Why Apple Needs Reminding We Don’t All Live In The United States
One of the pitfalls of being a huge company is that you become less agile and more prone to slip-ups that perhaps wouldn’t happen if there was more focus, or if it had a better understanding of a the market or territory it is operating in.
Many companies get around the problem by having companies within companies. Be they smaller divisions that house different different income streams, or satellite companies that act almost as if they are their own company with little input from their parent companies.
Apple falls somewhere in the middle of all that.
Proudly based in Cupertino, California, Apple is very much focused on North America. It’s hardware may be manufactured and built the world over, but at its heart Apple is an American company. Unfortunately, at times, it sees itself as only being an American company.
Take the recent iPad WiFi+4G issues that have cropped up. For those living under a rock, the Australians and a host of others have decided that Apple’s calling the new iPad ‘4G’ is a little worrisome, considering that 4G LTE technology either doesn’t exist yet, or is not compatible with the iPad’s chosen LTE bands. The thing may technically be capable of 4G LTE, but that’s little comfort if it doesn’t work in your particular country.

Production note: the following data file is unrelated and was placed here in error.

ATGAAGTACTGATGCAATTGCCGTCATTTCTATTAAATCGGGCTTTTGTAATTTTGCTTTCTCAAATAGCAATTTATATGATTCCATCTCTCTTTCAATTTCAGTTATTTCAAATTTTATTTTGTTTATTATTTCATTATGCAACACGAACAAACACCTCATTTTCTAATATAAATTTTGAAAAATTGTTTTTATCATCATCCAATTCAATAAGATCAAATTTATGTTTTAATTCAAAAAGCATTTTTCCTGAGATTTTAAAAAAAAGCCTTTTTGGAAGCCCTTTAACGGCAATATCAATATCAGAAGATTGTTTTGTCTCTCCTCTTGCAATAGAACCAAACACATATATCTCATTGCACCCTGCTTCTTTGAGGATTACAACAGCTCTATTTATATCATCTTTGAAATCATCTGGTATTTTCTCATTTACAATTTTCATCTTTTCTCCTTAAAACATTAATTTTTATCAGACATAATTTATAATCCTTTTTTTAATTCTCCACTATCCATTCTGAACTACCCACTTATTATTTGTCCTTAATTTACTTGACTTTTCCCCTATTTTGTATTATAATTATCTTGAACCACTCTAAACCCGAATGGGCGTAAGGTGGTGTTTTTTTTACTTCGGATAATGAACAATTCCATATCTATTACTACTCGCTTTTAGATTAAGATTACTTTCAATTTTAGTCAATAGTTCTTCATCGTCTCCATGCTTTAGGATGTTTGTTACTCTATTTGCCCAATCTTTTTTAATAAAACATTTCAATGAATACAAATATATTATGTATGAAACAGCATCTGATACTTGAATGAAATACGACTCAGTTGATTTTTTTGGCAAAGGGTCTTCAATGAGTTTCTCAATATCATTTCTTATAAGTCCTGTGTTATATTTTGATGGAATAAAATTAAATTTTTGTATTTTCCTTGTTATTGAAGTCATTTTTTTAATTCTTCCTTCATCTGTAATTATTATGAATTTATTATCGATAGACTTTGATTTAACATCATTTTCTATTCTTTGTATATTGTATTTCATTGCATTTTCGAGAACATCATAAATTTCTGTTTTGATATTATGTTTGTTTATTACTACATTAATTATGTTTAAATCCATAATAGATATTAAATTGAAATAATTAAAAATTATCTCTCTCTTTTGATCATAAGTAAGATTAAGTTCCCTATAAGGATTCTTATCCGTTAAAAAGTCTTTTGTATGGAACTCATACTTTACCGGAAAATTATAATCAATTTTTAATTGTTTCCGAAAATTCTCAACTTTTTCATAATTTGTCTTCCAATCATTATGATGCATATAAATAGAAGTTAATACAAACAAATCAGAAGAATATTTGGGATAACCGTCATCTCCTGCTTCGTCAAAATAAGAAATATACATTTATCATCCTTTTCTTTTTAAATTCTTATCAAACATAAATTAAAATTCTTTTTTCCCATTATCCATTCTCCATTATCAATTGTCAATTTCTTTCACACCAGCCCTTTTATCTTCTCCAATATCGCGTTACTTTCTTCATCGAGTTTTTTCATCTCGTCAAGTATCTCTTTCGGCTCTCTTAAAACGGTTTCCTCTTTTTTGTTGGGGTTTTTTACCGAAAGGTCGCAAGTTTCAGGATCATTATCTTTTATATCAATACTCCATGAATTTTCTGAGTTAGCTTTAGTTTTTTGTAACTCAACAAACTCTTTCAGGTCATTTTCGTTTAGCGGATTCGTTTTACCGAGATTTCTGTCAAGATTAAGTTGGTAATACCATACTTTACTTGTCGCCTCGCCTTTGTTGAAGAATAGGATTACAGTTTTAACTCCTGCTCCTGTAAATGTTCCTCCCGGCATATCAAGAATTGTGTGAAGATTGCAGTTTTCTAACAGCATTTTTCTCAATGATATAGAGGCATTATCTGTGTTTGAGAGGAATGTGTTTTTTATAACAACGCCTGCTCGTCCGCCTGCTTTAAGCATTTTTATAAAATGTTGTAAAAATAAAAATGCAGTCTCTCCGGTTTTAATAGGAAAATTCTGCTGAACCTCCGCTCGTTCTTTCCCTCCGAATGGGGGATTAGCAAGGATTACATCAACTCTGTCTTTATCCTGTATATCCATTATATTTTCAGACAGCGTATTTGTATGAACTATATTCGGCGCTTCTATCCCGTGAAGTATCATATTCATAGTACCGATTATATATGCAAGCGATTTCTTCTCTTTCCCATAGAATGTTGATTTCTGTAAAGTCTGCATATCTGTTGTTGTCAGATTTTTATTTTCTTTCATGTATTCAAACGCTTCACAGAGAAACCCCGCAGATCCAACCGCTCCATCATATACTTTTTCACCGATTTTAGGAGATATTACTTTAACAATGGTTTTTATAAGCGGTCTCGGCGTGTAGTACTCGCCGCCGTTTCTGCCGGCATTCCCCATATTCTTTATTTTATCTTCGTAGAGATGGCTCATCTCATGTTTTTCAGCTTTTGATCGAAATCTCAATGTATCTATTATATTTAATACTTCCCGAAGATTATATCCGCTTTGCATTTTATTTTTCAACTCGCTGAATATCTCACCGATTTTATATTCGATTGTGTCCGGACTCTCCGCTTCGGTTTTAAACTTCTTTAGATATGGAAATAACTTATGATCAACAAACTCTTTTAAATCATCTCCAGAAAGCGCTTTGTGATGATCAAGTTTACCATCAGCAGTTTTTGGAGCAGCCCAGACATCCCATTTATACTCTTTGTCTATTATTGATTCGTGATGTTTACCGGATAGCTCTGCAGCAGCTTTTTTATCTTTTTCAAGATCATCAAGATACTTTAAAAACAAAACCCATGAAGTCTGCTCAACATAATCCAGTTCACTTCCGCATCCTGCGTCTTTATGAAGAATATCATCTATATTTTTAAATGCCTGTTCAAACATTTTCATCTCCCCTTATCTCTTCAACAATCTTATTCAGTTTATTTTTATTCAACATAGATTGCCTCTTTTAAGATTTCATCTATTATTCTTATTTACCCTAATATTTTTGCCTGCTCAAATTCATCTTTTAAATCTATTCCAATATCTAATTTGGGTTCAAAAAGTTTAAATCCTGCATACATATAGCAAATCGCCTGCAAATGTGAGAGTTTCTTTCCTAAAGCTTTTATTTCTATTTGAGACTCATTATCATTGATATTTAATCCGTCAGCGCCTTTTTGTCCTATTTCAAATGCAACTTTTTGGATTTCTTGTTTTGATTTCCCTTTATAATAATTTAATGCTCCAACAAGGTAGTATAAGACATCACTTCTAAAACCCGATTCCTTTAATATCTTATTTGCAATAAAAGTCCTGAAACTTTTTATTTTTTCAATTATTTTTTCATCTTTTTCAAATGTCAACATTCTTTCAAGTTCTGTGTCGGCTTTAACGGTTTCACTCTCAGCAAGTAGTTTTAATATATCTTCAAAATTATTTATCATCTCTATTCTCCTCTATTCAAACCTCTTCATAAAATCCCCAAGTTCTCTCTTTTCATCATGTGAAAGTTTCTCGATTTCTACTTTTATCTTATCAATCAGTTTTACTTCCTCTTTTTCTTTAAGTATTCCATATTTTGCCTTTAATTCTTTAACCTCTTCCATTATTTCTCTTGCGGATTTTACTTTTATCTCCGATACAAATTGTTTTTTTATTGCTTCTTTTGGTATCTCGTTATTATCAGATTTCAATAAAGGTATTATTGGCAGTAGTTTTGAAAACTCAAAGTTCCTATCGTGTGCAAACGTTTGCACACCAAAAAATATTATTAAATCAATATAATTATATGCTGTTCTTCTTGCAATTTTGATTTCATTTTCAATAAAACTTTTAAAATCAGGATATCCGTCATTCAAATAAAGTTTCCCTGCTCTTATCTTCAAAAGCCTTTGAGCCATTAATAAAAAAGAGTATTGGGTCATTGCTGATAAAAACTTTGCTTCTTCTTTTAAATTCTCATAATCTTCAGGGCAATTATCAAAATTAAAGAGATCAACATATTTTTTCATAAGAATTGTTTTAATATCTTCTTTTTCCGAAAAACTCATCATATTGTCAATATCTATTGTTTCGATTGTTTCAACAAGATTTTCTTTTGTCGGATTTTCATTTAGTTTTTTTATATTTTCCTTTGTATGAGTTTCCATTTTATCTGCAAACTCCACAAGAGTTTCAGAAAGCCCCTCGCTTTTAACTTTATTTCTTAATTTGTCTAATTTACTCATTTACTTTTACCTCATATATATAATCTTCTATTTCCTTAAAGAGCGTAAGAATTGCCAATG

The most ridiculous thing here is that all of the inevitable uproar could have been prevented. Had Apple thought for just one minute – perhaps taking some time out from patting itself on the back or collectively trying to count all the money in the bank – then someone in Cupertino would have realized that something wasn’t quite right. The best part is the easy fix: simply change the branding dependent on the territory the iPad is to be sold in. Selling in the US? Call it 4G. Selling in Australia? That’ll be 3G, then.
But no. Apple decided that the iPad was a 4G device, even though there will be plenty sold that just plain old aren’t 4G. The infuriating thing, at least from the outside, is that the whole thing could have been prevented, but Apple either couldn’t see the issue coming, or simply didn’t care.
I can’t decide which is the most worrying possibility out of those two!
Perhaps Apple is growing complacent, or has simply grown so large, so fast that it feels it can simply ride roughshod over the little man.
Unfortunately, that little man is the guy who’s got a few hundred dollars in his hand, waiting to buy a new tablet.
Apple runs the very real risk of alienating its international customers, be it via 4G branding, or delayed roll-outs of new products. Lest we forget the iPad’s original outing which saw international releases being delayed in order to ensure the US had more units.
Apple has many challenges to face over the coming years, let’s hope its biggest problem is its own arrogance.